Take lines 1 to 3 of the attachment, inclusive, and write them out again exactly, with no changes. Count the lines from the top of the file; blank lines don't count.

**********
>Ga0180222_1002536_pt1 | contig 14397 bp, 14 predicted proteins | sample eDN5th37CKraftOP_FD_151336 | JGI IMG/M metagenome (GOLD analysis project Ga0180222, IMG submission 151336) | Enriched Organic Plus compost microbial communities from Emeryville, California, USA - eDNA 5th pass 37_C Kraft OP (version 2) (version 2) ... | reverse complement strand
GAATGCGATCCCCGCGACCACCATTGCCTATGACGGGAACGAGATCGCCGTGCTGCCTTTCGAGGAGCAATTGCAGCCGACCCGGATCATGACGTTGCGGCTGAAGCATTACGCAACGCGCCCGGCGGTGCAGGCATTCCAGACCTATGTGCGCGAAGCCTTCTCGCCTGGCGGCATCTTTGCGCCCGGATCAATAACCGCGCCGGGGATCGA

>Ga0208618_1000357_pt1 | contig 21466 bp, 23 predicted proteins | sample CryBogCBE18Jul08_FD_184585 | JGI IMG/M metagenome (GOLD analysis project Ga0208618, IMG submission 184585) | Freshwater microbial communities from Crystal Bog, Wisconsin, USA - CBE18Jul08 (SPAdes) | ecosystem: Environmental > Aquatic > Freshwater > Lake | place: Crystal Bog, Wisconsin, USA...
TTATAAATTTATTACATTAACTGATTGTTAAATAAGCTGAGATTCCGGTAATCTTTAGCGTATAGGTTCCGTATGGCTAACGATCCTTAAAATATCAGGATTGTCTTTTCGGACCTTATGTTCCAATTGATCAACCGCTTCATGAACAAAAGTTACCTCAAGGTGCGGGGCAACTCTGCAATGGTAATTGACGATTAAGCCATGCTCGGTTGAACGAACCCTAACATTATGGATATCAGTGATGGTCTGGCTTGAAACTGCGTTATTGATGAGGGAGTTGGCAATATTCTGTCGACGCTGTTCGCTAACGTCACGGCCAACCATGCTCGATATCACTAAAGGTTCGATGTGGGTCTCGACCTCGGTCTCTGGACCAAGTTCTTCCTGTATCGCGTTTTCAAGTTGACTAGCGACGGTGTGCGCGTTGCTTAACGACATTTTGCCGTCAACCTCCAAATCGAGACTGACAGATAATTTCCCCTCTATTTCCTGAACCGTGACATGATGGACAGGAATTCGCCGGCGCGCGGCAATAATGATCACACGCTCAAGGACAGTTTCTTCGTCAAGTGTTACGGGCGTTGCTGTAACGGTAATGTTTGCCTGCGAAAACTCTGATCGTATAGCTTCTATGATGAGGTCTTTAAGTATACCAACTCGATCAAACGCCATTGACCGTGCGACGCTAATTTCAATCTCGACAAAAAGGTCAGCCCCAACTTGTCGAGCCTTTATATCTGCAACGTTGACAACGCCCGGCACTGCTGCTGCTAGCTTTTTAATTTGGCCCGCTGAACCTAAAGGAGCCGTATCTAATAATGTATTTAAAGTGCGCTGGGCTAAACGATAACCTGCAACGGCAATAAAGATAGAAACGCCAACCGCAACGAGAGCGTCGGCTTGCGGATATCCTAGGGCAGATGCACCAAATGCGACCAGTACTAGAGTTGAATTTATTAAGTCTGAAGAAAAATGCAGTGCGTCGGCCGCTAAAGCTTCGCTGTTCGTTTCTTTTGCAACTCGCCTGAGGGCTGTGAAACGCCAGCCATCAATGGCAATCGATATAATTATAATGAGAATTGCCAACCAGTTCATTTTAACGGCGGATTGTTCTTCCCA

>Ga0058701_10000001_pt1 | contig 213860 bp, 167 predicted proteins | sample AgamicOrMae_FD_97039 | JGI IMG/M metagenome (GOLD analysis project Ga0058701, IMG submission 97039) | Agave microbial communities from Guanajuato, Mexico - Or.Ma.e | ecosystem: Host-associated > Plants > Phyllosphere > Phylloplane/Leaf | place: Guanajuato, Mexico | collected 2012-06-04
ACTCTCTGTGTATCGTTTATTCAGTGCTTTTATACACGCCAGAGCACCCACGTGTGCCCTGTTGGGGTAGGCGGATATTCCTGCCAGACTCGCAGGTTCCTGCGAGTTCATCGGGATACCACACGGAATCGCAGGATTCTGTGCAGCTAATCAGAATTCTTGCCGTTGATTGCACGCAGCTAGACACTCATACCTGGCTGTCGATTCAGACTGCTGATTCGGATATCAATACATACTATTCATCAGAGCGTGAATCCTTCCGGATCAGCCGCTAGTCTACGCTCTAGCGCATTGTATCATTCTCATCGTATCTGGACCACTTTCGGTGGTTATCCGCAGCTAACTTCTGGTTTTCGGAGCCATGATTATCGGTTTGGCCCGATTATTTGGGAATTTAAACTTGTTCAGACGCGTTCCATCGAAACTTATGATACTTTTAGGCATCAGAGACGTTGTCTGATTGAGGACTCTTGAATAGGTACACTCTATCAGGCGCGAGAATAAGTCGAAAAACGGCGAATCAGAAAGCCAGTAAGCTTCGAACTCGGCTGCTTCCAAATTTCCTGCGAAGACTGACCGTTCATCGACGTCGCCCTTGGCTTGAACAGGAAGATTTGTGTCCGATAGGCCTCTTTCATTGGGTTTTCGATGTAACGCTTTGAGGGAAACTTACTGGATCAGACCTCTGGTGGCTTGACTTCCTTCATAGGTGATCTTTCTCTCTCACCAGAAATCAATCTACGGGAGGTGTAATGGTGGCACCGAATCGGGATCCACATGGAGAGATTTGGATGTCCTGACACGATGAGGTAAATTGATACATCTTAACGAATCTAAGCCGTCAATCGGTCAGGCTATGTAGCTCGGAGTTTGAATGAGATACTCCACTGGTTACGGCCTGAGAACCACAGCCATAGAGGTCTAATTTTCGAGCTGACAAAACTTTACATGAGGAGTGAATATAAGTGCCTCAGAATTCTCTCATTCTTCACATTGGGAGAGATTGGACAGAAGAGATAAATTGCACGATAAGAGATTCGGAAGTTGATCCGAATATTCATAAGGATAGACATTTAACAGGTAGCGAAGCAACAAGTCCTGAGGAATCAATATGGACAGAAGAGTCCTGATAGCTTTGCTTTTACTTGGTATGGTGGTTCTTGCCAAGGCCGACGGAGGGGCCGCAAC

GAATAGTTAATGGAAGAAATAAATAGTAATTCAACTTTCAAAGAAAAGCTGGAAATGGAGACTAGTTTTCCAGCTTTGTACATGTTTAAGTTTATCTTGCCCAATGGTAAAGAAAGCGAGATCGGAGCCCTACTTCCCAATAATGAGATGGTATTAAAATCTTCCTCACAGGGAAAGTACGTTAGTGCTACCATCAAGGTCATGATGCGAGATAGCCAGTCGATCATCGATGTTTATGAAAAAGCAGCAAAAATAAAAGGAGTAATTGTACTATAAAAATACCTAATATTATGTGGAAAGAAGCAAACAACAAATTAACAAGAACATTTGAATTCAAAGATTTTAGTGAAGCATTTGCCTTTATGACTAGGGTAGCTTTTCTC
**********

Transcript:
>Ga0180222_1002536_pt1 | contig 14397 bp, 14 predicted proteins | sample eDN5th37CKraftOP_FD_151336 | JGI IMG/M metagenome (GOLD analysis project Ga0180222, IMG submission 151336) | Enriched Organic Plus compost microbial communities from Emeryville, California, USA - eDNA 5th pass 37_C Kraft OP (version 2) (version 2) ... | reverse complement strand
GAATGCGATCCCCGCGACCACCATTGCCTATGACGGGAACGAGATCGCCGTGCTGCCTTTCGAGGAGCAATTGCAGCCGACCCGGATCATGACGTTGCGGCTGAAGCATTACGCAACGCGCCCGGCGGTGCAGGCATTCCAGACCTATGTGCGCGAAGCCTTCTCGCCTGGCGGCATCTTTGCGCCCGGATCAATAACCGCGCCGGGGATCGA

>Ga0208618_1000357_pt1 | contig 21466 bp, 23 predicted proteins | sample CryBogCBE18Jul08_FD_184585 | JGI IMG/M metagenome (GOLD analysis project Ga0208618, IMG submission 184585) | Freshwater microbial communities from Crystal Bog, Wisconsin, USA - CBE18Jul08 (SPAdes) | ecosystem: Environmental > Aquatic > Freshwater > Lake | place: Crystal Bog, Wisconsin, USA...